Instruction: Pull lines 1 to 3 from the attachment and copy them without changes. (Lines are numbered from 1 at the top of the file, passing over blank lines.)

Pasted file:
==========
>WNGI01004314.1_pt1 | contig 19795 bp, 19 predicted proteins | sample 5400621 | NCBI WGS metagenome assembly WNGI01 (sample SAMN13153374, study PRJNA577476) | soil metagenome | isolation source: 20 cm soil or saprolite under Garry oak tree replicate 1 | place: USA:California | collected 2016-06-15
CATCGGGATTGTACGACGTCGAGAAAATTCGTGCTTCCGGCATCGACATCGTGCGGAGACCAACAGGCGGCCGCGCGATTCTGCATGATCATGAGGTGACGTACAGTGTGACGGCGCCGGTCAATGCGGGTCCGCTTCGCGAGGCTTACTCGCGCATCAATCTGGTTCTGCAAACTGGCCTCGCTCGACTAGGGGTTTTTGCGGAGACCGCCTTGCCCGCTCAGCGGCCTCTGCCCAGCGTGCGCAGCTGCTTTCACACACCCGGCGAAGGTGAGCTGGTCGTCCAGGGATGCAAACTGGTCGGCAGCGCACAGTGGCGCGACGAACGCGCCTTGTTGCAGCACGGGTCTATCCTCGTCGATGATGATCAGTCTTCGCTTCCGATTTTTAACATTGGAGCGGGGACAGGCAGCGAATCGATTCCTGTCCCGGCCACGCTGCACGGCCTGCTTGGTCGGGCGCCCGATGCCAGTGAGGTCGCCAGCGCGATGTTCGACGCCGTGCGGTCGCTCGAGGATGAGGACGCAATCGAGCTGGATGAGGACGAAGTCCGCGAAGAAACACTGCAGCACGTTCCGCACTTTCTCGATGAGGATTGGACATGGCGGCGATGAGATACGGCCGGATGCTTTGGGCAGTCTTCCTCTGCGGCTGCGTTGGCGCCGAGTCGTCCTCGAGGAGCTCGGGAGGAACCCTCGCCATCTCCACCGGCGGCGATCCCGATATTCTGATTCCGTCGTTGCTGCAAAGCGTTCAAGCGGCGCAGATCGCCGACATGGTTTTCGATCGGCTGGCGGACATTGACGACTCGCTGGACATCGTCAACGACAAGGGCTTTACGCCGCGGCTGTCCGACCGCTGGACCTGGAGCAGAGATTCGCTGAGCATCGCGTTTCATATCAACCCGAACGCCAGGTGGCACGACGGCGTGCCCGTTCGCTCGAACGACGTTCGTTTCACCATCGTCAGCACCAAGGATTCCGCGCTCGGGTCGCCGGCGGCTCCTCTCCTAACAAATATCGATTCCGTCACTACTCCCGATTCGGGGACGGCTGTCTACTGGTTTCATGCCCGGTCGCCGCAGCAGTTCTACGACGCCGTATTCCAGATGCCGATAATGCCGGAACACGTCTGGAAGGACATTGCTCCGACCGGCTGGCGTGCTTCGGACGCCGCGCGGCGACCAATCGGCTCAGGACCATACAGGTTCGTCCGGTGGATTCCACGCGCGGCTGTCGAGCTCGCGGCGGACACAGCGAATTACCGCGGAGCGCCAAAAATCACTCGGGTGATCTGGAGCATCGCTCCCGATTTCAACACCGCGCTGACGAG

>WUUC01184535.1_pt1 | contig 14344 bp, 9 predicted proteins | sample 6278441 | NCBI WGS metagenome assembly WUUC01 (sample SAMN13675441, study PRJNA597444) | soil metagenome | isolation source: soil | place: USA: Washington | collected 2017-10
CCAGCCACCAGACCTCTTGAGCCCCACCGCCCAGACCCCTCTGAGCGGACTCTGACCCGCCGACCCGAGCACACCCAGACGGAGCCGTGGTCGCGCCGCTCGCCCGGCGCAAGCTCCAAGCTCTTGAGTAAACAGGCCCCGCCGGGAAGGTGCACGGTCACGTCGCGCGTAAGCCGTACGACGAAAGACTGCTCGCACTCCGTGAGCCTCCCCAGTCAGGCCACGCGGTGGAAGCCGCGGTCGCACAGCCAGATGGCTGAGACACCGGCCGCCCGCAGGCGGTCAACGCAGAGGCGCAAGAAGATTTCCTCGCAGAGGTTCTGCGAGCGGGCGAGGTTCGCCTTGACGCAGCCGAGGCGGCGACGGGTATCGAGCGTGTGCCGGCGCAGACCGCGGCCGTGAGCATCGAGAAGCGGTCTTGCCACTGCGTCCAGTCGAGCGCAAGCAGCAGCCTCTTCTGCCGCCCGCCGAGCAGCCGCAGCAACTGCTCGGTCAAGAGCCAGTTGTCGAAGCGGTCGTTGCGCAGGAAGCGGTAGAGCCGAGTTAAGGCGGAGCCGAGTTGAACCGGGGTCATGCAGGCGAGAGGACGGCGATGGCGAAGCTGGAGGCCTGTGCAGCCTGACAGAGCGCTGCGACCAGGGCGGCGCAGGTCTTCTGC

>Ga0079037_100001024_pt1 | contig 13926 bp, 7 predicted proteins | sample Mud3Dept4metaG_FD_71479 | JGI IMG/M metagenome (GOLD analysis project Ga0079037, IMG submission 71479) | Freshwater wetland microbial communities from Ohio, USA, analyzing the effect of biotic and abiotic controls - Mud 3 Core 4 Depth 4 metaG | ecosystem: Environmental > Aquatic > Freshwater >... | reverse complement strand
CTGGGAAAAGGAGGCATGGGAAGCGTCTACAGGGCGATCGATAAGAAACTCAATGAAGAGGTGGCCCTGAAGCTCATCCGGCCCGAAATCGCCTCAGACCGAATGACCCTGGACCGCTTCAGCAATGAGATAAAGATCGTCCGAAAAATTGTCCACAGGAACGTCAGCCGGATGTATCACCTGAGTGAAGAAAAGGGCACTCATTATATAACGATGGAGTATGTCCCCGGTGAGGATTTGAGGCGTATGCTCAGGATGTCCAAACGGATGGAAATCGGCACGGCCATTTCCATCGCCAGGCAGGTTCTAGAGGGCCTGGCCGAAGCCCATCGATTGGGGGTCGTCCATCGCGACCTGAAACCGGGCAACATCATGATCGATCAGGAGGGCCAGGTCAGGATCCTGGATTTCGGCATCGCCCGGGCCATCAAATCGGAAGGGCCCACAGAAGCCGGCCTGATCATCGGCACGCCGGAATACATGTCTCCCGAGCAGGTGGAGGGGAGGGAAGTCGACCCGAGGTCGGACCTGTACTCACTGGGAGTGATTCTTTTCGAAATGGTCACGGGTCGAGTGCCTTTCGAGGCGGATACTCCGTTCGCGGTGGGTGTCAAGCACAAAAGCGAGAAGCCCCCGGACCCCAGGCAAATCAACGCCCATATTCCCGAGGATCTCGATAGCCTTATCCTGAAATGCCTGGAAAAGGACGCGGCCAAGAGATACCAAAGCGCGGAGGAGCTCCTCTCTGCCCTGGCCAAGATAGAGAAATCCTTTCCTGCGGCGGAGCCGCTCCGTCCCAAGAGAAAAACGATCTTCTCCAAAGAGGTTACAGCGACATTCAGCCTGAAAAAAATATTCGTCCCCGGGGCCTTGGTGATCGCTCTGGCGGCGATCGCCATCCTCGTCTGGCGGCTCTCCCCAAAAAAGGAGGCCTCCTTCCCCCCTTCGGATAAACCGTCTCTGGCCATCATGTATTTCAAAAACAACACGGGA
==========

>WNGI01004314.1_pt1 | contig 19795 bp, 19 predicted proteins | sample 5400621 | NCBI WGS metagenome assembly WNGI01 (sample SAMN13153374, study PRJNA577476) | soil metagenome | isolation source: 20 cm soil or saprolite under Garry oak tree replicate 1 | place: USA:California | collected 2016-06-15
CATCGGGATTGTACGACGTCGAGAAAATTCGTGCTTCCGGCATCGACATCGTGCGGAGACCAACAGGCGGCCGCGCGATTCTGCATGATCATGAGGTGACGTACAGTGTGACGGCGCCGGTCAATGCGGGTCCGCTTCGCGAGGCTTACTCGCGCATCAATCTGGTTCTGCAAACTGGCCTCGCTCGACTAGGGGTTTTTGCGGAGACCGCCTTGCCCGCTCAGCGGCCTCTGCCCAGCGTGCGCAGCTGCTTTCACACACCCGGCGAAGGTGAGCTGGTCGTCCAGGGATGCAAACTGGTCGGCAGCGCACAGTGGCGCGACGAACGCGCCTTGTTGCAGCACGGGTCTATCCTCGTCGATGATGATCAGTCTTCGCTTCCGATTTTTAACATTGGAGCGGGGACAGGCAGCGAATCGATTCCTGTCCCGGCCACGCTGCACGGCCTGCTTGGTCGGGCGCCCGATGCCAGTGAGGTCGCCAGCGCGATGTTCGACGCCGTGCGGTCGCTCGAGGATGAGGACGCAATCGAGCTGGATGAGGACGAAGTCCGCGAAGAAACACTGCAGCACGTTCCGCACTTTCTCGATGAGGATTGGACATGGCGGCGATGAGATACGGCCGGATGCTTTGGGCAGTCTTCCTCTGCGGCTGCGTTGGCGCCGAGTCGTCCTCGAGGAGCTCGGGAGGAACCCTCGCCATCTCCACCGGCGGCGATCCCGATATTCTGATTCCGTCGTTGCTGCAAAGCGTTCAAGCGGCGCAGATCGCCGACATGGTTTTCGATCGGCTGGCGGACATTGACGACTCGCTGGACATCGTCAACGACAAGGGCTTTACGCCGCGGCTGTCCGACCGCTGGACCTGGAGCAGAGATTCGCTGAGCATCGCGTTTCATATCAACCCGAACGCCAGGTGGCACGACGGCGTGCCCGTTCGCTCGAACGACGTTCGTTTCACCATCGTCAGCACCAAGGATTCCGCGCTCGGGTCGCCGGCGGCTCCTCTCCTAACAAATATCGATTCCGTCACTACTCCCGATTCGGGGACGGCTGTCTACTGGTTTCATGCCCGGTCGCCGCAGCAGTTCTACGACGCCGTATTCCAGATGCCGATAATGCCGGAACACGTCTGGAAGGACATTGCTCCGACCGGCTGGCGTGCTTCGGACGCCGCGCGGCGACCAATCGGCTCAGGACCATACAGGTTCGTCCGGTGGATTCCACGCGCGGCTGTCGAGCTCGCGGCGGACACAGCGAATTACCGCGGAGCGCCAAAAATCACTCGGGTGATCTGGAGCATCGCTCCCGATTTCAACACCGCGCTGACGAG

>WUUC01184535.1_pt1 | contig 14344 bp, 9 predicted proteins | sample 6278441 | NCBI WGS metagenome assembly WUUC01 (sample SAMN13675441, study PRJNA597444) | soil metagenome | isolation source: soil | place: USA: Washington | collected 2017-10